INFLUENCER: Creative partner at J. Walter Thompson Amsterdam on the results of advertising’s “holy trinity”
Over the years, I have become a believer in the holy trinity of creativity, technology and humanity. Consistently, the most brilliant and ground-breaking ideas have been born from this triangle.
They are, in my view, the foundational pillars on which everything we strive to do as an industry rest on. I truly believe that when these pillars come together, the results are nothing short of magical.
With this belief now etched into your brain stems as well, let’s have a look at some of the best examples of work to fit that triangle from the past year, which are sure to bring home some metal from the 2019 Cannes Lions.
1. Xbox Adaptive Controller – Microsoft
With the Adaptive Controller from Xbox, Microsoft has created something that not only touches these three pillars, but manages to make the whole greater than the sum of its parts.
Accessibility and inclusivity are values we all share, but rarely does a massive corporation go out of its way to turn those beliefs into a physical product.
With a clever modular base design that can be individually customised to each user, Microsoft’s Adaptive Xbox Controller turns disability into ability. This helps bringing the magic of gaming joy and creativity into the hands of anyone and everyone, while sending a powerful message to co-workers and competitors alike.
2. The Truth Is Worth It – New York Times
Droga5 and NYT really hit it out of the park with their ‘The Truth Is Worth It’ campaign. An exercise in Pulitzer Prize calibre journalistic copywriting in a time where media as a whole is being questioned.
They manage to string together sentences like an investigative journalist pieces together evidence, with a pacing that keeps you on the edge of your seat, visually giving you only quick glances at pieces of the full picture, leaving you wanting to know more.
This campaign feels like it physically tugs at your humanity, the raw visuals and the poignant words pulling you closer to your screen to examine every line and its associated imagery.
The power of this campaign is, really, the power of honest journalism. In an age of fake news, bots, trolls and bias, the New York Times shows us that truth is the one currency we should all be dealing in.
3. Harmless Guns - Dagoma
This is one of those rare ideas where the technology itself is both the problem and the solution. Three-dimensional printed ‘untraceable’ guns and rifles are a horrific side effect of accessible advanced technology.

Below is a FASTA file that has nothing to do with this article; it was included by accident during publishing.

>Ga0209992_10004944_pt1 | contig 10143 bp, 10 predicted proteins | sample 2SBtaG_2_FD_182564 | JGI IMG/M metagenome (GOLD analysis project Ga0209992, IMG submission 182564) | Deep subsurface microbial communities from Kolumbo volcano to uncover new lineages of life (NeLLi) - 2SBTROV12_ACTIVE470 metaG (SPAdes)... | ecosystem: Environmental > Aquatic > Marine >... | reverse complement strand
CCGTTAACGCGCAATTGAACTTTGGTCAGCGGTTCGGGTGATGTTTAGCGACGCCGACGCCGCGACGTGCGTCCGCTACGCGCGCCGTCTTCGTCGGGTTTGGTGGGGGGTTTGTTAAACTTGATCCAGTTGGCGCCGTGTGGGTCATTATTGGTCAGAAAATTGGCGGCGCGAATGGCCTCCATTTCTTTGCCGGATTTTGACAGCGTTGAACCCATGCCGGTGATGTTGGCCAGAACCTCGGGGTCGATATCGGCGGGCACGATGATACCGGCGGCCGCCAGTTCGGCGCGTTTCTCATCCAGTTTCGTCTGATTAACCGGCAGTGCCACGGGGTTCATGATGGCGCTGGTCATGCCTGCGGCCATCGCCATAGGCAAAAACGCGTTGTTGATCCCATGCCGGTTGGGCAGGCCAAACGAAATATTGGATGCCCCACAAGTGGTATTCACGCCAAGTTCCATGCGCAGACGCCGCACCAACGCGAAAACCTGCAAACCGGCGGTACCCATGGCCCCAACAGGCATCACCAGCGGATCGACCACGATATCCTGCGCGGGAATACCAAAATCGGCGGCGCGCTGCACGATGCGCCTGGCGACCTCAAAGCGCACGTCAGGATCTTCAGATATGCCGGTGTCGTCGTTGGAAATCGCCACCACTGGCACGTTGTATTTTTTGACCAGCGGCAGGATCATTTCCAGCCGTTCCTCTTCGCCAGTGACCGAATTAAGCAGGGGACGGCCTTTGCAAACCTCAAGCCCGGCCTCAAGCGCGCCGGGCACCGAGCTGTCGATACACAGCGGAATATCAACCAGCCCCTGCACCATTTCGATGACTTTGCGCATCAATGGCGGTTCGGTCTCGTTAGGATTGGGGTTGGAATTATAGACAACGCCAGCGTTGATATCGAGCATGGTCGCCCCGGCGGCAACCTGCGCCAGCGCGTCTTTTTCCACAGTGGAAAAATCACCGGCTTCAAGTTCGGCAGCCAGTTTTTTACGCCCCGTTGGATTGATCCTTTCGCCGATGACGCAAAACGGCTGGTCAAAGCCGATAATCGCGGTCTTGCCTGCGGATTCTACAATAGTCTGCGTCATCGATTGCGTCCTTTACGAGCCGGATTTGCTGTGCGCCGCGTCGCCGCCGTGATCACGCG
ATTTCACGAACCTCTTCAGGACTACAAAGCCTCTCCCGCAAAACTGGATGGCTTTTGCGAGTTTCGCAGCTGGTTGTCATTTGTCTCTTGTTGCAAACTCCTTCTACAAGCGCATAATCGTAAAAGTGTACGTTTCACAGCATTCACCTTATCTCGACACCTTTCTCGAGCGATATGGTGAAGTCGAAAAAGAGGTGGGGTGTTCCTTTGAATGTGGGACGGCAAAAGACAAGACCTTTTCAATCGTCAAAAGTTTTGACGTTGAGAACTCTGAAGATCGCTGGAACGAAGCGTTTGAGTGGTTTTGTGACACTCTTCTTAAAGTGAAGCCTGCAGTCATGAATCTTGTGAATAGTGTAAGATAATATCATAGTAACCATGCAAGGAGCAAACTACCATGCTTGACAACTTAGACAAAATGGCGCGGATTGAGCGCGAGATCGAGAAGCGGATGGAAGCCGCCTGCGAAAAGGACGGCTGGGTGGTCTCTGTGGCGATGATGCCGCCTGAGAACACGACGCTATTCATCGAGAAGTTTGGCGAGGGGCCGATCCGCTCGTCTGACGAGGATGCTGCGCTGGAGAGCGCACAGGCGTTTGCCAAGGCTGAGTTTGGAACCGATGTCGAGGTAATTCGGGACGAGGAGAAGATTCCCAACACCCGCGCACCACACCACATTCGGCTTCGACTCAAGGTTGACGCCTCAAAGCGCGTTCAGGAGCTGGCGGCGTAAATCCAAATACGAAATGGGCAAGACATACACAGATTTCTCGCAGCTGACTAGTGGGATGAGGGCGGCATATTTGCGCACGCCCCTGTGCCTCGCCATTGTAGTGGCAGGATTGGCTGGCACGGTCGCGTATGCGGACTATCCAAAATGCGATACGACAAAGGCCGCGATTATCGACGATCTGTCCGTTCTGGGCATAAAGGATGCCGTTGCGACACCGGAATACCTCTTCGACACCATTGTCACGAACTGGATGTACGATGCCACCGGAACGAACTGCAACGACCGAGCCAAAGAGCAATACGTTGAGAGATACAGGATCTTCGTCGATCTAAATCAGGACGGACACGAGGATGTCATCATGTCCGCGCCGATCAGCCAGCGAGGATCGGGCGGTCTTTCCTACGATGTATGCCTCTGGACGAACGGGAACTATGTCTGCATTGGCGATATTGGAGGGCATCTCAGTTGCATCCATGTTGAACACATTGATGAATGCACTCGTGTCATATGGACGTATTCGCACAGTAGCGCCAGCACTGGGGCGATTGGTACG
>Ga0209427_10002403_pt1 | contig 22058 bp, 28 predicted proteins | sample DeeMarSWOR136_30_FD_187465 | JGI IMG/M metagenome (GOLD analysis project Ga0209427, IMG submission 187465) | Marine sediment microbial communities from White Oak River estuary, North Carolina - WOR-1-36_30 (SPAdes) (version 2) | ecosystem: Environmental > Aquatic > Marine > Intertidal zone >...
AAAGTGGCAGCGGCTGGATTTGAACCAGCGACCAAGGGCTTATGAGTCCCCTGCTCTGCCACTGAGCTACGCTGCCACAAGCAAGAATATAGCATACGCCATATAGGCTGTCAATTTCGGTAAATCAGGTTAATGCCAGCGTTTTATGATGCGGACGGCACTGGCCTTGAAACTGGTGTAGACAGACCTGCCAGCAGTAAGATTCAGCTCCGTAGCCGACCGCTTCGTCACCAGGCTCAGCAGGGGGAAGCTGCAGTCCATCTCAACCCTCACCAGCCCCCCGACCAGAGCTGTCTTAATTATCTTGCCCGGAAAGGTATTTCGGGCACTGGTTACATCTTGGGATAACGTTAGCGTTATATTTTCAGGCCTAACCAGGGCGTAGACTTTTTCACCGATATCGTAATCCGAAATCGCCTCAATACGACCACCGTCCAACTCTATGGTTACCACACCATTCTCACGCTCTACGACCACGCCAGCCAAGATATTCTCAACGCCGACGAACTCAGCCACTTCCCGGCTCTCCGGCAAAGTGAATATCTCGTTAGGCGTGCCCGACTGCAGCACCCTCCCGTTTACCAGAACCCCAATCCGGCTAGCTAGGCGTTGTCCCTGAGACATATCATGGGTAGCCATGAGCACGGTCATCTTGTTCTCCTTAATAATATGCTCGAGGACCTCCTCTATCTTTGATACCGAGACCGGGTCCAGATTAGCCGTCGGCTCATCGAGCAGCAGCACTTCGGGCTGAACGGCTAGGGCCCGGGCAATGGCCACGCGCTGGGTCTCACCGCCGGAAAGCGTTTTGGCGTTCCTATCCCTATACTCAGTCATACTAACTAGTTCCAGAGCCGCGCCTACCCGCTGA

With so many guns available to simply ‘download’ at the click of a button, the first impulse might be to ban and try to get rid of these schematics. But those plans rarely work.
These dangerous 3D printed rifles are needles. So, 3D printing company Dagoma simply threw them into a haystack. They flooded the online market with malfunctioning and useless 3D gun models.
Thousands of these ‘Harmless Guns’ uploaded by different accounts were downloaded, essentially stopping those who wished to print guns right in their tracks.
Minimal budget. Maximum impact.
It’s not often an ancient native language app trends as #1 on the App Store and Google Play.
But that’s just what the makers of Kupu, a Maori image translation app, managed to pull off.
To celebrate Maori Language week and promote the cultural preservation of the Maori, ColensoBBDO worked with Google’s machine learning AI and the Te Aka Maori Dictionary to create the Kupu App.
Simply take a photo of an objects, and the app will display and pronounce the Maori translation of that object. With the ability to share these translations to anyone anywhere, this app can help to not just preserve but also enable the Maori culture to thrive.
This project is a prime example of how humanity and technology packaged creatively can take the world by storm.
5. Tommy Hilfiger Adaptive
Talk about the heart of creativity, technology and humanity. One of our own examples, the work for Tommy Hilfiger not only comes up with a fundamental solution, but one that can stand the test of fashionista’s everywhere.
Putting on and taking off clothes is literally a no brainer for the majority of us. But actually, 1 in 5 people on this planet today don’t think it’s that easy. For those people, we helped Tommy Hilfiger design an Adaptive collection. And not just the clothing is inclusive. Everything in the process, from the legally blind director of the TV-commercial to the voice ordering process at Amazon, is inclusive. And Tommy Adaptive is here to stay.
In short, what an unbelievable time to work in advertising. Where our creativity spans across a much wider spectrum than just communications. Where we can be part of the story, instead of just communicating it.